By after transplantation, revascularization of the EDL muscle and infiltration of inflammatory cells into the grafted EDL tissue is well advanced. The inflammatory tissue in the en face OCT images of the EDL has an appearance similar to those features observed in the study by Cobb of wound healing in mouse skin, particularly the granulation tissue in the dermis.34 The presence of the inflammatory cells in the EDL with the breakdown of necrotic muscle tissue significantly increases the density of cell nuclei is this region, staining dark blue in the histology of Fig. 2b. These nuclei ( in diameter) are around an order of magnitude smaller than the resolution of the OCT system and therefore cannot be visualized. This is a plausible explanation for the more uniform appearance of the EDL muscle graft, which is especially obvious at the boundary of the two tissues, as seen in Fig. 3 (insets). The presence of inflammatory cells and subsequent increase in the density of nuclei in the EDL tissue, particularly at the graft boundary, should also affect the attenuation of the OCT signal with depth (A-scan profile). The expected relatively stronger scattering in the EDL is confirmed in Fig. 3 (insets), which shows that the average signal strength in the EDL tissue is lower than in the neighboring TA tissue, increasingly so at greater depth [Fig. 3c].
While the morphology evident in the en face OCT images presented here correlates well with the corresponding histology, several issues must be resolved for the technique to be a useful replacement for conventional histology. New regenerating myofibers, which are of particular interest in the study of inflammation and regeneration in muscle tissue, could not be readily identified in the OCT images. Typically, activated myoblasts have fused to form myotubes and new myofibers are visible at the edge of the graft by day 5, becoming evenly distributed throughout5, 9 the EDL around days 7 to 8. Discrimination in histology relies on resolving the nucleus and its position with respect to the myofiber, as myotubes and regenerated myofibers have centrally located nuclei, while original myofibers have peripherally located nuclei. Such resolution is beyond the ability of the OCT setup used in this experiment but may be attainable with ultrahigh-resolution OCT (Ref. 32) and by utilizing recently published resolution enhancement methods.35 The distinction between myofiber types may also be possible through examination of the variation in the A-scans, but more work is required to establish this. En face OCT images could not be used to readily identify the necrotic core within the grafted EDL tissue and, therefore, could not be used to assess the percentage of this necrotic tissue relative to the total graft area, an important measure that is used to assess the effectiveness of drugs aimed at reducing inflammation.5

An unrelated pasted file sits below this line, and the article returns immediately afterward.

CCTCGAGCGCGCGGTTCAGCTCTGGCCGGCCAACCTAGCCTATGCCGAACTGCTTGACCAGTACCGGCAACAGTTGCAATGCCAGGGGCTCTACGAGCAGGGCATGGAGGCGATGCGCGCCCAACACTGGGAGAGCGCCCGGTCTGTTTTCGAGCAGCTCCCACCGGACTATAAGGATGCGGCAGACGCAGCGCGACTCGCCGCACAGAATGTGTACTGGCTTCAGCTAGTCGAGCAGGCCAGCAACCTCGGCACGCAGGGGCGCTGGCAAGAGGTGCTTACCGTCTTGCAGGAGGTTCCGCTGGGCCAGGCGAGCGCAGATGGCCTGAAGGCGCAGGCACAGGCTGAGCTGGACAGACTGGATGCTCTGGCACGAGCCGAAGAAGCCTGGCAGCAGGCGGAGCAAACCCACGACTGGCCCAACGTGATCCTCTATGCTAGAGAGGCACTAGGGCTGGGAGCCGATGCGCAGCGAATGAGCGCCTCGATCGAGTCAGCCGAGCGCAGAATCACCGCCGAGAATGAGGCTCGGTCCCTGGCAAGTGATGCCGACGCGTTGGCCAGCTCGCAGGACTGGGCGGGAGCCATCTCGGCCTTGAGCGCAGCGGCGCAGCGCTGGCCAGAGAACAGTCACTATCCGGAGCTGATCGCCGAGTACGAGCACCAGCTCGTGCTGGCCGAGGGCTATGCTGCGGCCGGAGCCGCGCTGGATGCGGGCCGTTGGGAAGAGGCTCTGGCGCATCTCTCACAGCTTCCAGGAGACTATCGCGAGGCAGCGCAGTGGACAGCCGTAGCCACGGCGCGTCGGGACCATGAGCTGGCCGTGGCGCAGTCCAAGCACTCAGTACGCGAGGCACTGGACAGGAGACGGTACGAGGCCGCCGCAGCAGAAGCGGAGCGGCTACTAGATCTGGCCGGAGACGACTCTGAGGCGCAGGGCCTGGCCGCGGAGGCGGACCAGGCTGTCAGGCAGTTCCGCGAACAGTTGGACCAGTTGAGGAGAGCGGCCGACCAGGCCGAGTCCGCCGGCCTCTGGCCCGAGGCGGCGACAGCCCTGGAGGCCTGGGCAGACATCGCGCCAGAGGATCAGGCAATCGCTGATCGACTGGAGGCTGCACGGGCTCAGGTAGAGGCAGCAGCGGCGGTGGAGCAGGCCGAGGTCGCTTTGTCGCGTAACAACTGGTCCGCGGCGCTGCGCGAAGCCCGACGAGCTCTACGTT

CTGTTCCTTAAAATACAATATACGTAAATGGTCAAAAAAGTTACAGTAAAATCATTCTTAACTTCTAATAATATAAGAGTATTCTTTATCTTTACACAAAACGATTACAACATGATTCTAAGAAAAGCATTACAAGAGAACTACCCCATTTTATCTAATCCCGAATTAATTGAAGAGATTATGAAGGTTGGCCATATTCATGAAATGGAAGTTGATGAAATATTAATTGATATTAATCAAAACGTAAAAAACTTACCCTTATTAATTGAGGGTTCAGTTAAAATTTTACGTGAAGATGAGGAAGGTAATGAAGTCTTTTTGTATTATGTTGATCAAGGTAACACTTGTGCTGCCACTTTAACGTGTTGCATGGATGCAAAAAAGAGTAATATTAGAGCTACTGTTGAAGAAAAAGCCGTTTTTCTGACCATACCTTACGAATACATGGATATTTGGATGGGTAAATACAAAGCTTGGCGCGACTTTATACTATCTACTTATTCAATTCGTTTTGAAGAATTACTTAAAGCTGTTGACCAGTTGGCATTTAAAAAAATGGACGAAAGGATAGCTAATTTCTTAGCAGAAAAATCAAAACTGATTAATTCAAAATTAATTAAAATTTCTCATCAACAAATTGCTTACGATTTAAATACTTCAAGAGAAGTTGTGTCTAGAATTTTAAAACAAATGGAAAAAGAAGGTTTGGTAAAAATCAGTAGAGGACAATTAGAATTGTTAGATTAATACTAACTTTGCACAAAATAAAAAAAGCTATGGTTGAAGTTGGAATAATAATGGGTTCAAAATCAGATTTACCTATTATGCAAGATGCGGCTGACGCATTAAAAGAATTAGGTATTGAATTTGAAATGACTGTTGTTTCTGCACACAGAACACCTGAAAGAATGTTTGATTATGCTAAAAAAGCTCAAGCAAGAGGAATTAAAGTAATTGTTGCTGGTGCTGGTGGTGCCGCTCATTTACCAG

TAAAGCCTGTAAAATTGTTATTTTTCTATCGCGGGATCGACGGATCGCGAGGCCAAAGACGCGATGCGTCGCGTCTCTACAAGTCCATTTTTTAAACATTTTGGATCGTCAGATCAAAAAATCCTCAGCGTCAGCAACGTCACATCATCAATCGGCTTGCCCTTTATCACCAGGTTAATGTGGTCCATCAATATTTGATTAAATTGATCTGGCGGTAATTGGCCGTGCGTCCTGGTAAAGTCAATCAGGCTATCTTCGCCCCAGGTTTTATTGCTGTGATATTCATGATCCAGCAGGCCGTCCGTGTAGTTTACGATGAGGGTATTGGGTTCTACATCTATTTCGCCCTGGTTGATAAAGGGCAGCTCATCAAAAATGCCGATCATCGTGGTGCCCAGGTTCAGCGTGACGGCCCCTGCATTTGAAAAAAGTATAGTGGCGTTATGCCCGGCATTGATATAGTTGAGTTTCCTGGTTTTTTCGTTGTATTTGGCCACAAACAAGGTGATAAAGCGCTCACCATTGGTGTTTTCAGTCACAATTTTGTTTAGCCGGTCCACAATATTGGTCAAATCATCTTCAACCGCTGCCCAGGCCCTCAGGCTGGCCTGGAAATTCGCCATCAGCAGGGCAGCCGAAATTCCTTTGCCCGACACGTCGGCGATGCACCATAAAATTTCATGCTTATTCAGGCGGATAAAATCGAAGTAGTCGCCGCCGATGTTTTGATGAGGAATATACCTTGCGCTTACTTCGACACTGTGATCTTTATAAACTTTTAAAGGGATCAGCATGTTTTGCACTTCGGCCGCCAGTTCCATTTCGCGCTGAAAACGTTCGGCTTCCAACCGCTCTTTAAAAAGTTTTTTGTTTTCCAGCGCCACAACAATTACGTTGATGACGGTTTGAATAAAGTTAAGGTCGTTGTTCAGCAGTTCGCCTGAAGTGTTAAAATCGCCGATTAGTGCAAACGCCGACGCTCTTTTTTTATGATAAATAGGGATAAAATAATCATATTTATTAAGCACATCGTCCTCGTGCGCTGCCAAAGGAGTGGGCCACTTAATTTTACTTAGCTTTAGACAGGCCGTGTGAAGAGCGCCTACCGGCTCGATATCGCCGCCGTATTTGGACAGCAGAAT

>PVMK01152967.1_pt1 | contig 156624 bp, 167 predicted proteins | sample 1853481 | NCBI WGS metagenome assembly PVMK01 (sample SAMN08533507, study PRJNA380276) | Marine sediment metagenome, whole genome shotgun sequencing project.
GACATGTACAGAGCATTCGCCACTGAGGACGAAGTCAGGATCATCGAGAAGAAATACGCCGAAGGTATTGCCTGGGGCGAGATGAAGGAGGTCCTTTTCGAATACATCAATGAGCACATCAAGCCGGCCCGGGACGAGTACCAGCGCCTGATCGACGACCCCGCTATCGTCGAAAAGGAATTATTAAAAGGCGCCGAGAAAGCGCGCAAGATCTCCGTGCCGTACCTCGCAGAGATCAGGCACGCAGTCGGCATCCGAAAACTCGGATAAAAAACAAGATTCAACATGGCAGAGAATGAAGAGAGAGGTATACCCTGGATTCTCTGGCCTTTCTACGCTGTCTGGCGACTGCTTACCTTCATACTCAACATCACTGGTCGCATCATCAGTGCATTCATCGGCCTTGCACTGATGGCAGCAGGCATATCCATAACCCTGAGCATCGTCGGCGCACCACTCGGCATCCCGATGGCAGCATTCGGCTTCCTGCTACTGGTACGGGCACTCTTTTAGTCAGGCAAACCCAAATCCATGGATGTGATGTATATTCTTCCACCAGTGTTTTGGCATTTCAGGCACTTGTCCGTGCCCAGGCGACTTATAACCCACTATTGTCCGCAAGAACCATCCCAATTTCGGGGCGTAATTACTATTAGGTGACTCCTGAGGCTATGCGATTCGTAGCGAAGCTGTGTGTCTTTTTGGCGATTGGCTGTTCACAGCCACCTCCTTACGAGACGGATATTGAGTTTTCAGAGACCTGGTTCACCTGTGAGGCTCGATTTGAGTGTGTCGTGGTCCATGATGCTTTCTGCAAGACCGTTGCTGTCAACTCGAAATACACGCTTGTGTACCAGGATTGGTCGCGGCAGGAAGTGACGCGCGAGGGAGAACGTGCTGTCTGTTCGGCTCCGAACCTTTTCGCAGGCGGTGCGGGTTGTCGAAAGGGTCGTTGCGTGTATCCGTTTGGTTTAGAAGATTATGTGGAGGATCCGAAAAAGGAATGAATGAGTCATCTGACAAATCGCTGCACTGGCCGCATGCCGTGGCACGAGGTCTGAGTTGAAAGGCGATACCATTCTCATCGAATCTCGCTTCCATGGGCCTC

Future in vivo 3D-OCT imaging of mouse skeletal muscle tissue must contend with the anatomical orientation of muscle tissue and the presence of overlying skin tissue. Beyond improvements to the resolution afforded by ultrahigh resolution32 and high speed,36, 37 there are other potential strategies to facilitate in vivo imaging. Optical clearing agents could potentially be used to increase the imaging depth of OCT through the skin and cutis to the underlying muscle tissue of interest.38 Less desirably, direct access to muscle could be made via surgical incision15 or needle incision.39, 40
The findings here demonstrate the promise of 3D-OCT as a tool for the study of the morphology of mouse skeletal muscle. In the whole-muscle autograft model of damage and inflammation, OCT clearly shows the boundary between the tissues of the grafted and host muscles. Further improvements to enable the distinction between muscle fiber types (original undamaged versus regenerated) and the detection of the necrotic core, however, are required. Our preliminary results suggest that OCT may have a future role in the morphological assessment of the pathology of mouse skeletal muscle with applications in the study of muscular dystrophy.
The authors thank Marilyn Davies for technical assistance with both the whole-muscle autograft surgery and skeletal muscle histology, James Ridgley for his contribution to the histological digital imaging, Thea Shavlakadze for useful discussions on whole-muscle autograft biology, and Timothy Hillman for preparation of Fig. 1a.